An hour’s drive from Yerevan lies the UNESCO World Heritage Site of Geghard Monastery. Located deep in a canyon and accessible only by a road that passes through the top of the valley, Geghard is a spectacular site. Unlike most of its stone-built UNESCO friends, the ancient Geghard was carved entirely out from the mountain.
Nothing is more impressive than an entire monastery carved out of sheer rock. As I explored the massive halls and intricately carved stone walls, I could not help but applaud the dedication these early Christians had for their faith. Scattered on the cliffs around the monastery were various blocks of ancient Armenian inscriptions and beautiful khachkars (crosses carved out of rock). Even if you have seen many monasteries, Geghard Monastery has to be on your list simply because of its unique architectural style.
b) Hike along the Garni gorge
Located near Geghard Monastery is the gorge of Garni. Apart from a few small churches scattered near the village and the famous Temple of Garni, there is also a beautiful trail along the bottom of the valley. Known as the “symphony of the stones”, the cliffs of the mountains in the Garni Gorge boast very interesting formations. Due to erosion, the faces of the cliffs look like thin, rectangular columns densely packed together. To me, it resembled like a musical instrument, like an oversized organ (probably that was why the area is known as the symphony of the stones). These strange mountains definitely deserve a good look, especially if you are already in the area.
3) South: Discover the rural parts of Armenia
a) Noravank Monastery
Just two hours’ south of Yerevan lies the beautiful monastery of Noravank. Noravank is located on a cliff above a valley, surrounded by reddish cliffs. The landscape around Noravank is very different from what you would normally see in Armenia: forest-filled mountains full of greenery. This particular valley is considerably dryer and fiercely hotter than usual. As always, the panoramic views from the monastery grounds are excellent.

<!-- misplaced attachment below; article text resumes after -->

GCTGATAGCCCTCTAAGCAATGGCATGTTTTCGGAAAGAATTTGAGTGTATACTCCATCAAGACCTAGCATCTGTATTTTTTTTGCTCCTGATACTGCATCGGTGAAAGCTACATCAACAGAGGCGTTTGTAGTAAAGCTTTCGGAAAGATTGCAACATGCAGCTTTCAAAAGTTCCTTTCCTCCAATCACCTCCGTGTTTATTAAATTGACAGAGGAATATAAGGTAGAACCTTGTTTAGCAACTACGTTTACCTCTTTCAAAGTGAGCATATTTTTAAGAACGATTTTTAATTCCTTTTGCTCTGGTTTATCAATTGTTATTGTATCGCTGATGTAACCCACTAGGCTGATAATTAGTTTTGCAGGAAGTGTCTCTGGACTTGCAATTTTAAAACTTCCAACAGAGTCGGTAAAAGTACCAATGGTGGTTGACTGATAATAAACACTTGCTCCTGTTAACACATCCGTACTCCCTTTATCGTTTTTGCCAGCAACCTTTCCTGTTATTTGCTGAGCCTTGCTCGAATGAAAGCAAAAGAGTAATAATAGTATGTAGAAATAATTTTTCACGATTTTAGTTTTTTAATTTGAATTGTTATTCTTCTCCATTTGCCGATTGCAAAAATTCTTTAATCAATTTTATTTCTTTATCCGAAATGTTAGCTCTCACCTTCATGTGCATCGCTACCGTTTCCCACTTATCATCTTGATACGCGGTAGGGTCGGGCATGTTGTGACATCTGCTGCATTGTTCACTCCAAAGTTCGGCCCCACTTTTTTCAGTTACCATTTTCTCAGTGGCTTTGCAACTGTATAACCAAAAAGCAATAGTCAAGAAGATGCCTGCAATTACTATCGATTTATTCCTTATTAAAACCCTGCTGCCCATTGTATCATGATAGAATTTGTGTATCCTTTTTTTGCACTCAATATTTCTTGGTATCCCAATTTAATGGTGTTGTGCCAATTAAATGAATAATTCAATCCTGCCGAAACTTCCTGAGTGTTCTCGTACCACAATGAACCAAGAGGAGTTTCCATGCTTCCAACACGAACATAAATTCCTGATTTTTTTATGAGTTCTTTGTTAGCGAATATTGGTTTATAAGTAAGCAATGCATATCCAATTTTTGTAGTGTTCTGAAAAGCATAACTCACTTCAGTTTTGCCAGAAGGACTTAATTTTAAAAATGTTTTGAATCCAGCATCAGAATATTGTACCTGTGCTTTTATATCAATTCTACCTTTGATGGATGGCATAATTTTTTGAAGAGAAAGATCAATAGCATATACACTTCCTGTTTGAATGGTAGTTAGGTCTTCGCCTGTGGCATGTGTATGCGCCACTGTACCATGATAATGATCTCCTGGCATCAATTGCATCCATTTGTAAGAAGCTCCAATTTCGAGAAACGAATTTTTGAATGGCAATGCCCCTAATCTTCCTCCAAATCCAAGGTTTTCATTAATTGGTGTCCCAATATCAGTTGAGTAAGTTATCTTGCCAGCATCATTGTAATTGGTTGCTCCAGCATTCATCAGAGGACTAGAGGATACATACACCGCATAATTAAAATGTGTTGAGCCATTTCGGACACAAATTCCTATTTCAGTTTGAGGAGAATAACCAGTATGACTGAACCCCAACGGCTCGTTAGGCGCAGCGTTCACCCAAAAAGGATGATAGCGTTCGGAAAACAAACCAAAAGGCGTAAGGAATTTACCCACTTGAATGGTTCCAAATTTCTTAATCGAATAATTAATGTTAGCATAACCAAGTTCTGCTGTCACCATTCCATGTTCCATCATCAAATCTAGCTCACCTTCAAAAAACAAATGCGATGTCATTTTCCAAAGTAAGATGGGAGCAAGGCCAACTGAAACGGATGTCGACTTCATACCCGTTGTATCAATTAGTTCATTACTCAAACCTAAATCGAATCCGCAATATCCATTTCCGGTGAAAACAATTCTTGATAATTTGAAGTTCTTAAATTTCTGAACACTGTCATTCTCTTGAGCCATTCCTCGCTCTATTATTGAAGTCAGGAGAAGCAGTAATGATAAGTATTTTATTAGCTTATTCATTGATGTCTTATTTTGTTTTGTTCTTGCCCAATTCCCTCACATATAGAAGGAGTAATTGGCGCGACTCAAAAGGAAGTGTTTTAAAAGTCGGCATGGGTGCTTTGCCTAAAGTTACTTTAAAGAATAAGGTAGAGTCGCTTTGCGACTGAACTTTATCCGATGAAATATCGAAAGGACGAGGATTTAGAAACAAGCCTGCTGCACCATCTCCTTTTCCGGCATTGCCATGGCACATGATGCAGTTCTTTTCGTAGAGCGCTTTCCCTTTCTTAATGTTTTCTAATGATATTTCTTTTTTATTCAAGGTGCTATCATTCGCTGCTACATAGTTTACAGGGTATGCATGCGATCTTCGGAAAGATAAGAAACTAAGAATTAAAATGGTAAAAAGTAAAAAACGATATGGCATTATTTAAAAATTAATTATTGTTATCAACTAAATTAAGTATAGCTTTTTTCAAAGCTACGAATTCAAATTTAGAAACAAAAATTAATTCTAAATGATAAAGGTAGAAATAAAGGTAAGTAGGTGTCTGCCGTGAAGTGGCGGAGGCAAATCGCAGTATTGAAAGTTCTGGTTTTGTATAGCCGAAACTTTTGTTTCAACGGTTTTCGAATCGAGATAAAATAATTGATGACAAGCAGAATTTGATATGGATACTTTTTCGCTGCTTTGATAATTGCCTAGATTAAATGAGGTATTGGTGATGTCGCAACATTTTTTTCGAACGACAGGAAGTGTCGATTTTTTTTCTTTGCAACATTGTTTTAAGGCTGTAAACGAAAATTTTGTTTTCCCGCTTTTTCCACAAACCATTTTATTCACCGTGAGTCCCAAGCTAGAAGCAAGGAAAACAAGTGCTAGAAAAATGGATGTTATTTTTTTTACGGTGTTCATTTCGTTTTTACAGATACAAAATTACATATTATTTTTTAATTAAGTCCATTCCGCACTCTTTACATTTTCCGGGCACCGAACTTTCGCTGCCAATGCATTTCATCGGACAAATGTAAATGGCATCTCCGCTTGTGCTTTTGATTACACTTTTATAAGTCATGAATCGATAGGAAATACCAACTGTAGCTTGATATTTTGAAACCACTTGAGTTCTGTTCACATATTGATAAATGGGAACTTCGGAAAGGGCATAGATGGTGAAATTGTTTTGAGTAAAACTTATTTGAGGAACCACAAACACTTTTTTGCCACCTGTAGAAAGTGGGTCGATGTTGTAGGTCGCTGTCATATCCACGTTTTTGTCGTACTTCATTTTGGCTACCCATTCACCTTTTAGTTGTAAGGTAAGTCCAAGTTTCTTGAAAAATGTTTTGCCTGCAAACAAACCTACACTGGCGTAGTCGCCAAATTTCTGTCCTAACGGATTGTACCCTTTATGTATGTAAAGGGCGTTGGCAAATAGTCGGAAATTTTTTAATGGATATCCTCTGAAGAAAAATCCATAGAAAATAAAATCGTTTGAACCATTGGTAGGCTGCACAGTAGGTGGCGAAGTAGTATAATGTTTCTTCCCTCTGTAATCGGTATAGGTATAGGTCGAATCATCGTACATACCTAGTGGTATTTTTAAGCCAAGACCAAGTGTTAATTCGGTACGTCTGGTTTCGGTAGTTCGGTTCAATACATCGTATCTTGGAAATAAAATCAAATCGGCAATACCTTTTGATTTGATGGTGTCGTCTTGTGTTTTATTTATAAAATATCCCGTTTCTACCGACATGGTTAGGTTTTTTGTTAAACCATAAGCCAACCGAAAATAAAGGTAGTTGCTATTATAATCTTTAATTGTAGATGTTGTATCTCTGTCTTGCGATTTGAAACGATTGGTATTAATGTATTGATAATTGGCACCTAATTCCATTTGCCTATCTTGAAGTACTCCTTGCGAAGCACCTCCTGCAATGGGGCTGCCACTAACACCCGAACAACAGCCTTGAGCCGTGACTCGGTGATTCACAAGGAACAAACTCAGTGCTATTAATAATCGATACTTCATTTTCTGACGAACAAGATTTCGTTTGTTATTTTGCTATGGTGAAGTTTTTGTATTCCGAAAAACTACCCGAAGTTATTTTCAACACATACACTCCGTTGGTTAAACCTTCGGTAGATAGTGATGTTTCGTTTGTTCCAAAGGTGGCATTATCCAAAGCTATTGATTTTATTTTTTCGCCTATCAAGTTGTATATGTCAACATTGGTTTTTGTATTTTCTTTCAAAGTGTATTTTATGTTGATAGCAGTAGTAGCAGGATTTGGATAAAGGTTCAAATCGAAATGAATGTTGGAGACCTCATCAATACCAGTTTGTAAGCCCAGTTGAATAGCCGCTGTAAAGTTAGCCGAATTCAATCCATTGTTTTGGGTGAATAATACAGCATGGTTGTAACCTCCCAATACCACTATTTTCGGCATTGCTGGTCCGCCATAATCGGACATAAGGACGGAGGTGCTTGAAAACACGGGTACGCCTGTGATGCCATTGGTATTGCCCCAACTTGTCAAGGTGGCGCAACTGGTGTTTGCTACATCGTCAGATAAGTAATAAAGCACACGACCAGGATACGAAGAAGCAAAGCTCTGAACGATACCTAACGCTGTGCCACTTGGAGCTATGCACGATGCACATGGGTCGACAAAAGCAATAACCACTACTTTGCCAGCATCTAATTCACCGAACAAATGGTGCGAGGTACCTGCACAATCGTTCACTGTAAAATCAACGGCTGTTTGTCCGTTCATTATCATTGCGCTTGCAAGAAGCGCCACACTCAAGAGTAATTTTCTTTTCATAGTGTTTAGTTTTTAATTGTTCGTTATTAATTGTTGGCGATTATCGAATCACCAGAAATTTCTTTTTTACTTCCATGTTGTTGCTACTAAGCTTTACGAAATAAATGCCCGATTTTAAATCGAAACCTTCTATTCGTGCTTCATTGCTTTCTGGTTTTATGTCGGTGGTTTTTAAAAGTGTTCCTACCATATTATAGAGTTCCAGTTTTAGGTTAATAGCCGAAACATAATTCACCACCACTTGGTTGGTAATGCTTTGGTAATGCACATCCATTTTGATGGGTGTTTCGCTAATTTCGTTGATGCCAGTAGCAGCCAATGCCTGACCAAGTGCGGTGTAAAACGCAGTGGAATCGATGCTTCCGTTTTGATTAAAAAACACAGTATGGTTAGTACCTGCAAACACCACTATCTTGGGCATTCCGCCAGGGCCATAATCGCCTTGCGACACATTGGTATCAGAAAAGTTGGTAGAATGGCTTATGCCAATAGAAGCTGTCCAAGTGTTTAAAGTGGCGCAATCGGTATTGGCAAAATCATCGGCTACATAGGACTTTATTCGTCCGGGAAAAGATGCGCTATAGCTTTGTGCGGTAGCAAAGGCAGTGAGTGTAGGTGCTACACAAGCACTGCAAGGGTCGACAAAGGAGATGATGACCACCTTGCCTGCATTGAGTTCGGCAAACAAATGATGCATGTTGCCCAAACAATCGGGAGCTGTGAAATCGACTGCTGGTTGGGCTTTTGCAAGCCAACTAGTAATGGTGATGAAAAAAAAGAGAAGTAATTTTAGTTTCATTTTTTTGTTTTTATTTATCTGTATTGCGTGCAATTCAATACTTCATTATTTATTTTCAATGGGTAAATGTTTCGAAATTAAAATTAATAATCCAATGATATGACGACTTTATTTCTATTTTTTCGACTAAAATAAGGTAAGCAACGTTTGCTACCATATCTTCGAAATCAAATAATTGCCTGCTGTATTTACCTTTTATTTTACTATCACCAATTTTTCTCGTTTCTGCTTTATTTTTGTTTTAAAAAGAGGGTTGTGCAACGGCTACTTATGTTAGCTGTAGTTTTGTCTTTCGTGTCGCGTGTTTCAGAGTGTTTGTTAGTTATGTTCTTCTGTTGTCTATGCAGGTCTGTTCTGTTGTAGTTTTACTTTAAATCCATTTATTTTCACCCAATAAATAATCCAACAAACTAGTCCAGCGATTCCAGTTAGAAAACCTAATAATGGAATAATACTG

Sunset is the best time to visit Noravank Monastery, which glows in red under the waning sun. In fact, the entire valley glows in a beautiful reddish hue. Climb up the second storey of the main church hall and watch the sun set behind the overpowering cliffs. Sometimes I wondered if this church was built just for the spectacular sunset!
b) Hiking up Smbataberd fortress
An hour from Noravank Monastery lies the valley of Yeghegis. There are a few churches overlooking the deep ravines of the valley, but the best viewpoints are from the Smbataberd fortress. Located on top of a mountain that is wedged in between two valleys, the vantage points from Smbataberd fortress are massive. At one point, I could even see how the two valleys split from the main artery.
Needless to say, watching sunset here was an amazing experience. There was literally nobody to steal your enjoyment and great views of two deep valleys. For the adventurous, you could also walk along the walls of the fortress, which were exposed to deadly vertical drops off the mountain. The climb up to the fortress was tough, but definitely worth the stunning views I got of the surrounding area.
The best tip for exploring Armenia is definitely to plan your trip around its many monasteries and churches. Indeed there are too many to choose from, so it is wise to just pick a few along a manageable route. These monasteries in the northern, central and southern regions of Armenia are spectacular and definitely worth a visit. Moreover, they form a practical route to travel from one end to the other of Armenia. Even if you are not a fan of monasteries, the views that they command are more than worth the time and effort to get there.
However, remember that while Armenia is famous for its monasteries and churches, it is definitely not just about them! There are many things to do in Armenia and you can combine them with a religious tour of the country.
Hopefully this article would be useful in helping plan your next trip to Armenia! If you liked my guide, do share it with your friends on Facebook or Instagram. Also, I would love to hear your comments about the churches in Armenia. Which was your favourite?